Tornado Outbreak in Russia on June 9th, 1984:
On June 9th, 1983, a tornadic event of unusual violence struck the western part of Russia. Meteorological conditions were exceptionally primed for tornadoes as had not been seen in many years. These tornadoes killed 400 people and injured 213 others. In 1987 Russian scientists published their research on this event. However there has been confusion in identifying the different tornados and understanding their Fujita classifications. For example the tornado which struck the city of Ivanovo was officially recorded as an F4 by the Russian Federation. Nevertheless, after re-examining the descriptions of the damage (cars thrown and completely crushed, great trees uprooted and hurled several kilometers, reinforced concrete buildings and some 1180 homes pulverized) it is apparent the storm had the characteristics of an F5. This information compliments the TORRO classification of the Ivanovo tornado as a F5/T10. The Kostroma tornado might also be underestimated: it was classified officially as an F4, but according to certain evidents it might have been an F5 (trees uprooted and thrown long distances, a crane weighing 350 tons thrown nearby, a water tower weighing many tons thrown 1 km away); it needs to be confirmed.
The area affected by the tornadoes of June 9th, 1984 covered an area of 400,000 square kilometers. The lack of information makes one think that perhaps not all the tornadoes were recorded. This haziness of information on tornadoes of such terrible magnitude that killed and injured so many resembles
the Tri-State Tornado of March 18th, 1925.
---list of tornadoes--
This event is certainly remarkable for the path length of the storms compared to other such phenomena. The exceptional path lengths makes one think of the Super Outbreak of April 3rd and 4th, 1974 in the US, studied by Mr. Fujita. According to him, the long damage paths could come from a subtle link between the tornados and the violent phenomenon known as the downburst. In effect, if the downburst is composed of warm and humid air it can provide energy to the tornado and lower atmosphere of the powerful supercell. These cases are rare because the majority of descending currents consist of cold air and hamper the development of rotating columns of air. (I had difficulty with this section, as I've never heard this theory regarding downbursts before)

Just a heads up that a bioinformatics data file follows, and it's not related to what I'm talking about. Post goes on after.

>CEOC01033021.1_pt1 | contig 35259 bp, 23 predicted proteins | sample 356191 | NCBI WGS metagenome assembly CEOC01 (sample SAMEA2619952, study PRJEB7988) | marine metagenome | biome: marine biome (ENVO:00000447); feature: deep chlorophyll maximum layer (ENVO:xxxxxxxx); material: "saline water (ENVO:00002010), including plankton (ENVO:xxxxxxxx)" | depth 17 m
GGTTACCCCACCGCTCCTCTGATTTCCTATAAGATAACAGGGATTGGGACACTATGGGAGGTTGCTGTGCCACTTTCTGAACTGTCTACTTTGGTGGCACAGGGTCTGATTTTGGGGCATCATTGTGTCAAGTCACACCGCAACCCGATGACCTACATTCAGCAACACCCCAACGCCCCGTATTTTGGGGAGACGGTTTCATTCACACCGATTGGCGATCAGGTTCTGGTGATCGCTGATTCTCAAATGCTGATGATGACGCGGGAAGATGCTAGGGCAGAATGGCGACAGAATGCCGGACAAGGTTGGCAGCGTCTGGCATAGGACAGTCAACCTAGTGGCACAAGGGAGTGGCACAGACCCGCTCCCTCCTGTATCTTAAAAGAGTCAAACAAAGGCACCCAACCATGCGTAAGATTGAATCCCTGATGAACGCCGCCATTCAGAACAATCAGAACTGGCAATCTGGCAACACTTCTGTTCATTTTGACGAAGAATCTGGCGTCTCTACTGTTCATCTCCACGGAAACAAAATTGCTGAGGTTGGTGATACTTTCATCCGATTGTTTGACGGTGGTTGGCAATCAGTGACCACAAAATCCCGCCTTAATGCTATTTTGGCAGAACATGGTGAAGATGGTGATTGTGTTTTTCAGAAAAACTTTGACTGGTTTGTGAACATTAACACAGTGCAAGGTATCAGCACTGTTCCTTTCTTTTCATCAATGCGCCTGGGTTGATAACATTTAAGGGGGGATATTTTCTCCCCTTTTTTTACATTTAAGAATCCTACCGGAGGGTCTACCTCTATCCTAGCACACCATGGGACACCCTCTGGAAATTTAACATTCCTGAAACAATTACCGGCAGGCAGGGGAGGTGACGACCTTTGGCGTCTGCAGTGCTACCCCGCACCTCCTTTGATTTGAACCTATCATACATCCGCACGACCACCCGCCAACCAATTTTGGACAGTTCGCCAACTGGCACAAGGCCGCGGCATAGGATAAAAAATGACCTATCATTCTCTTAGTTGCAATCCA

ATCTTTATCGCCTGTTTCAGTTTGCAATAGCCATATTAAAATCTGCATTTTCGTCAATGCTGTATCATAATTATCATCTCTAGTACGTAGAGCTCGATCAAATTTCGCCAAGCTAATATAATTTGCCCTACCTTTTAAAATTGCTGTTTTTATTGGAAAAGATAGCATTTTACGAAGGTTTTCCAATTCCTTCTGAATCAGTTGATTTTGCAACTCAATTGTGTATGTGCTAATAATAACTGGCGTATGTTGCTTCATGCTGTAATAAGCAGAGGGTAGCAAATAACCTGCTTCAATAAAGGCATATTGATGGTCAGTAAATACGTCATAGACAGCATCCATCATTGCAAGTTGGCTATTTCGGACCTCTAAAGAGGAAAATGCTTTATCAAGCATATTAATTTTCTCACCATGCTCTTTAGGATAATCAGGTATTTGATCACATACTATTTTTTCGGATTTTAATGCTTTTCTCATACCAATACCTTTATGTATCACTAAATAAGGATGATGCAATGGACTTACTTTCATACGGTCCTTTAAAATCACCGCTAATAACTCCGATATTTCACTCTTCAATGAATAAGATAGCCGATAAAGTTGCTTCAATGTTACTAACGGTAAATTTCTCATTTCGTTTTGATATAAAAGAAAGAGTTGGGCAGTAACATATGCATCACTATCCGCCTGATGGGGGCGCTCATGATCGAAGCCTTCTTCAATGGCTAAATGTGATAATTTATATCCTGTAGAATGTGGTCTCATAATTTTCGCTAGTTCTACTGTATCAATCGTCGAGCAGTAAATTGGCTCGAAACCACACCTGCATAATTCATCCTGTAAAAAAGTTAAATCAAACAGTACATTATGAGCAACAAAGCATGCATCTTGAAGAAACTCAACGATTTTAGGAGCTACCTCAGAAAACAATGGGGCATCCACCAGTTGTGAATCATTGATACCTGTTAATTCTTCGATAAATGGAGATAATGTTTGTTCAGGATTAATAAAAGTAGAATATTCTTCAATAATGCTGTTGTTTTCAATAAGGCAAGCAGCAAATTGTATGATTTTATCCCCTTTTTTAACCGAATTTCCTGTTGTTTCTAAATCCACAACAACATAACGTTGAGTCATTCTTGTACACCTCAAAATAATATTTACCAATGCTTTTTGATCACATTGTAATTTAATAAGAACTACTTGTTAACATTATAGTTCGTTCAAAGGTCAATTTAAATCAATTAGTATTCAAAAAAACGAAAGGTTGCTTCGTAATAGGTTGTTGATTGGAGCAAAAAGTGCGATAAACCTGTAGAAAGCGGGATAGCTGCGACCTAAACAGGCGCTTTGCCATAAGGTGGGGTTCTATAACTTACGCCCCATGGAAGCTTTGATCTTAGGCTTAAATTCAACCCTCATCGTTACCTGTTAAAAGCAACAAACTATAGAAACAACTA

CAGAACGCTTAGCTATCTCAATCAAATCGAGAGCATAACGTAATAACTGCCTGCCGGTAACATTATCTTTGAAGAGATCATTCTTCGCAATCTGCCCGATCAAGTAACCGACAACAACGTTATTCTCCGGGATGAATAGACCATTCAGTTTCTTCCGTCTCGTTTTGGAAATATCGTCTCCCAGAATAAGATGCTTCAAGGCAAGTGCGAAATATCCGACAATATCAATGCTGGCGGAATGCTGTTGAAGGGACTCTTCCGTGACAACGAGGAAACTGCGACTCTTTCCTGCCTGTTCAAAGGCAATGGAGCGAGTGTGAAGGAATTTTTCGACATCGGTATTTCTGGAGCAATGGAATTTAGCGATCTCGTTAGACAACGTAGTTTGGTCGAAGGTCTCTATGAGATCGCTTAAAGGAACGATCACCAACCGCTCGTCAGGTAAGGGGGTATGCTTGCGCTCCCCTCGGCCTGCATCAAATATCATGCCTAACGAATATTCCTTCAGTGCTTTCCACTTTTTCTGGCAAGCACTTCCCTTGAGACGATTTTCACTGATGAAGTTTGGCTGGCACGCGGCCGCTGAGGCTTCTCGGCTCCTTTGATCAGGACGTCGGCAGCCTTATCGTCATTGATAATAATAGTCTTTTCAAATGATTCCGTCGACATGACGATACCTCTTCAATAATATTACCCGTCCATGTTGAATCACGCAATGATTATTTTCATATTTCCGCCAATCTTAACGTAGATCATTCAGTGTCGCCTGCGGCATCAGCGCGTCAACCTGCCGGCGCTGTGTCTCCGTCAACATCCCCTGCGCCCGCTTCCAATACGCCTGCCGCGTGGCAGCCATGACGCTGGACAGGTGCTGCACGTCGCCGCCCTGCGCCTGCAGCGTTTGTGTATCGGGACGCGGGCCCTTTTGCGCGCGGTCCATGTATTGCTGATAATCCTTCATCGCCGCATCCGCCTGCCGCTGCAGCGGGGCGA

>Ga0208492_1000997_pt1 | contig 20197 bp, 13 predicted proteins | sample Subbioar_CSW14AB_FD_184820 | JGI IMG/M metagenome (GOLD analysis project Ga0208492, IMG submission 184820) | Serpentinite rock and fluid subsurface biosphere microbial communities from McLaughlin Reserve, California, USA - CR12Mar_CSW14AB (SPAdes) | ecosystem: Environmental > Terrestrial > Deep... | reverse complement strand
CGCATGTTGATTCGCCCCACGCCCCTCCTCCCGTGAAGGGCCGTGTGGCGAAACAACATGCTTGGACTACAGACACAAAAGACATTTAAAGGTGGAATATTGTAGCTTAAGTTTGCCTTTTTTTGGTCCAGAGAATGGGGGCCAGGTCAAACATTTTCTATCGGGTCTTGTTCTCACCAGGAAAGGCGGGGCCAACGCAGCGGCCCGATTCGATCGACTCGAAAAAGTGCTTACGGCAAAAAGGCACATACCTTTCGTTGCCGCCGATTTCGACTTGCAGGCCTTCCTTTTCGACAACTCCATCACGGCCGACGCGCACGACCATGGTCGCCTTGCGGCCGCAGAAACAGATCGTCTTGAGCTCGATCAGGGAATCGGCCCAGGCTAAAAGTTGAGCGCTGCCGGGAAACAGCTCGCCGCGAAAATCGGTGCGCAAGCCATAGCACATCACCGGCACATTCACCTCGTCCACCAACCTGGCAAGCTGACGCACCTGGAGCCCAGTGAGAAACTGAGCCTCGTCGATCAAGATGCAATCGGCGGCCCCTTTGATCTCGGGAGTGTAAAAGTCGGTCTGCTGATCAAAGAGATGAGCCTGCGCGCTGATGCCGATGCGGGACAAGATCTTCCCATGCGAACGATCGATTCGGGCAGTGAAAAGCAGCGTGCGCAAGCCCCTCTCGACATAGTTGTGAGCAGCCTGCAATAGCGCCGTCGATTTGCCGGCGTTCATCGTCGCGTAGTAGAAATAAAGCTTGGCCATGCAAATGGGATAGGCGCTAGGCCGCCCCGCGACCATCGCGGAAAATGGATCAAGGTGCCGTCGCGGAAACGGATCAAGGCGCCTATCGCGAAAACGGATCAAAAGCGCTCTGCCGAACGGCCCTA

*Each description has at the start the ongoing weather when the tornado occured - I believe all are listed as "hailstorm" (orage de grele), the landscape of the area, followed by the path length, path width, and affected communities. I'm going to only translate the descriptions below - the upper part should be easy to figure out.
The Ivanovo tornado was the most destructive. It was on the ground for 160 km, travelling SSW to NNE with a slight change in direction north of Ivanovo to the direction of the Volga. Cars were thrown and completely destroyed, great trees were uprooted and carried several kilometers and reinforced concrete buildings were pulverized and 1180 homes were completely destroyed. 75 people were killed in Ivanovo and 20 others were killed in Yuchnyy. Approximately 130 people were injured in Yuchnyy.
Tornado in Kostroma
This tornado touched down near Kostroma and Balino in Yaroslavl Oblast (region). Trees were thrown long distances, parts of bridges were destroyed, buildings constructed of steel and concrete were severely damanged (or destroyed). A crane weighing 350 tons was thrown down. Water towns weighing many tons were thrown a kilometer.
Tornado in Golubkovo
In the region of Yaroslavl Oblast. Little information detailing the damage is actually available. The tornado struck the village of Gulubkovo around 4 PM Moscow Standard Time (1200 UTC)